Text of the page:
The phenomenon known as "friendly fraud" is helping to drive up chargeback rates. This occurs when consumers abuse the chargeback process to get a refund. They illegitimately dispute the transaction with the bank instead of contacting the merchant. Online banking and the availability of "dispute" buttons next to transactions is making it even easier for consumers to commit this kind of fraud.
Another factor that is creating a lot of chargebacks is the need for online stores to give exciting offers to compete with brick-and-mortar stores, where consumers can touch and feel merchandise and have everything at their fingertips. Companies like Amazon.com are offering same-day shipping, free returns, better value and the ability to comparison-shop all in one place. In addition to this, consumers might also have credit cards that advertise zero liability, Eaton Cardone said.
"We believe that the Internet right now is in an age of entitlement. You go above and beyond for your customer base, and before you know it, that is the new expectation," Eaton-Cardone said.
Another reason chargeback activity has increased is the way issuing banks have promoted the use of their credit cards, Eaton-Cardone said. Cardholders are more willing to spend when advertising tells them that everything they purchase online is completely secure and has zero liability.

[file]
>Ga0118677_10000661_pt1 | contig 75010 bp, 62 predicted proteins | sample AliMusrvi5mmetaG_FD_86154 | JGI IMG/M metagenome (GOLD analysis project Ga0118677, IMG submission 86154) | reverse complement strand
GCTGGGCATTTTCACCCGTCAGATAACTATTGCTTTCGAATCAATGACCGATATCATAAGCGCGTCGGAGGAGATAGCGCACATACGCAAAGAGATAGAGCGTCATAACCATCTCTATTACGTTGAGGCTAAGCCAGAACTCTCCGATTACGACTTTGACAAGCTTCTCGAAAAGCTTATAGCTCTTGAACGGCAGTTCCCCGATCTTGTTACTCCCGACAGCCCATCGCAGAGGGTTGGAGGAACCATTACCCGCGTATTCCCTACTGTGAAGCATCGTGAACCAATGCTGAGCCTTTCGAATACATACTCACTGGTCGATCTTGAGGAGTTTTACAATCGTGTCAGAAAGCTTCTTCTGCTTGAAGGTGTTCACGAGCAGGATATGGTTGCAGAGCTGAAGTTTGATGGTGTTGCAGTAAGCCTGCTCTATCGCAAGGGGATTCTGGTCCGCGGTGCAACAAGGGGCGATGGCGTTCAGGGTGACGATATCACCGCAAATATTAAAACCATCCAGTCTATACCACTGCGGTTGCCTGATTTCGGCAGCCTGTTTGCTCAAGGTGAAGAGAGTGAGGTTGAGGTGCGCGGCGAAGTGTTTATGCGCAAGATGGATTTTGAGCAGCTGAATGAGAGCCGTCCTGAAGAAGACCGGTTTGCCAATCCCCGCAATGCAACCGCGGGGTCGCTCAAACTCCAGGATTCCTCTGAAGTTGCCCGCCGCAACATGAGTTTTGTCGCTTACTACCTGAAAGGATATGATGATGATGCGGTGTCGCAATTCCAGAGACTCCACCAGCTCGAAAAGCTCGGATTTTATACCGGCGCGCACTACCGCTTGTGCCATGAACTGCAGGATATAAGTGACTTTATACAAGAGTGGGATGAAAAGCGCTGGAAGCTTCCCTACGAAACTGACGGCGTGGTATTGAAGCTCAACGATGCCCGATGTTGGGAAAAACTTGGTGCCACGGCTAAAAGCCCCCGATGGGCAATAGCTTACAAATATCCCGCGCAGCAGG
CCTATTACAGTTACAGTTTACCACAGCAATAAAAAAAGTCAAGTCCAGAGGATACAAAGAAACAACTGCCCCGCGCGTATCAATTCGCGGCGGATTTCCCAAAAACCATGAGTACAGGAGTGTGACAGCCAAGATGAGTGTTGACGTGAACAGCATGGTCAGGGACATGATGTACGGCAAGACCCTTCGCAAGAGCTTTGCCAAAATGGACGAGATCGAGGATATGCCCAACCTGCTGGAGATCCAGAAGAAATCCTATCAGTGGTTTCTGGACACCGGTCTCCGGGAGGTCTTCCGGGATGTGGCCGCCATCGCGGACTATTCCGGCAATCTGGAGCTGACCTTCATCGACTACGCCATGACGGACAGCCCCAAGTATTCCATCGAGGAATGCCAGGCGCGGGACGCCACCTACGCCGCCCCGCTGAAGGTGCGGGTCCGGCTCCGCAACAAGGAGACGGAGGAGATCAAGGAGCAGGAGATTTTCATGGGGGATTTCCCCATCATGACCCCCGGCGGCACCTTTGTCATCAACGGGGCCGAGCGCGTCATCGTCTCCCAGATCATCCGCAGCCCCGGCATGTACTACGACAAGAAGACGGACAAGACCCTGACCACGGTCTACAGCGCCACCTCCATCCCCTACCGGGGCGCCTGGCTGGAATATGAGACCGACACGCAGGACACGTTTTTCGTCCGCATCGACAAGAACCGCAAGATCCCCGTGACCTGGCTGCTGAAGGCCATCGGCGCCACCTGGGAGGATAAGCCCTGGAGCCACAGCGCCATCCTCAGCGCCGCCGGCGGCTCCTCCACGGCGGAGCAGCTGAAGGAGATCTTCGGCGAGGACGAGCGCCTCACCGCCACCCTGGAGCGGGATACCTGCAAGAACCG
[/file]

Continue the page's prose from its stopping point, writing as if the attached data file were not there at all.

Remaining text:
"They suffer no consequence. They don't get caught. And statistically, half of those customers will file another chargeback within 60 days," Eaton-Cardone said.
That means that every friendly-fraud chargeback is actually worth 1.5 chargebacks, because half of those customers are going to do it again, she said. "This is one of the biggest reasons that we're seeing the chargeback climate continue to expand," she said.
Business opportunities for ISOs
Banks are becoming more cautious about taking on e-commerce merchants, creating opportunities for ISOs to take on that business.
"It's probably logical to assume that since there are fewer people willing to take on the business, the people who are willing to can charge a premium for doing that," Rianda said.
UniBul Merchant Services has built its business model around serving e-commerce merchants, many of which the banks consider too high-risk to touch.
All of the company's clients are in the e-commerce space, and about 60% of them are considered high-risk. Metodi Slovenov, credit card processing consultant for Boston-based UniBul Merchant Services, says he deals with a number of businesses that have been around for several years and process more than $1 million a month, but banks aren't willing to take them because they are e-commerce merchants.
In September, UniBul launched a new product designed to help high-risk merchants lower their chargeback rates.
Much like a customer would buy insurance when purchasing an airline ticket, the product gives customers the option of buying insurance on the product at checkout. The program is specifically designed for high-risk e-commerce merchants and offers them insurance for shipping physical products as well as selling virtual products.
It's becoming more important for merchants to preempt chargebacks because if they wait until a chargeback has already occurred to contest it, it's too late, Slovenov said.
"Chargebacks are costly. And they damage reputations, both your merchant's and your own as a payment processor," he said. "You have to find ways to deal with them, and we're doing our part."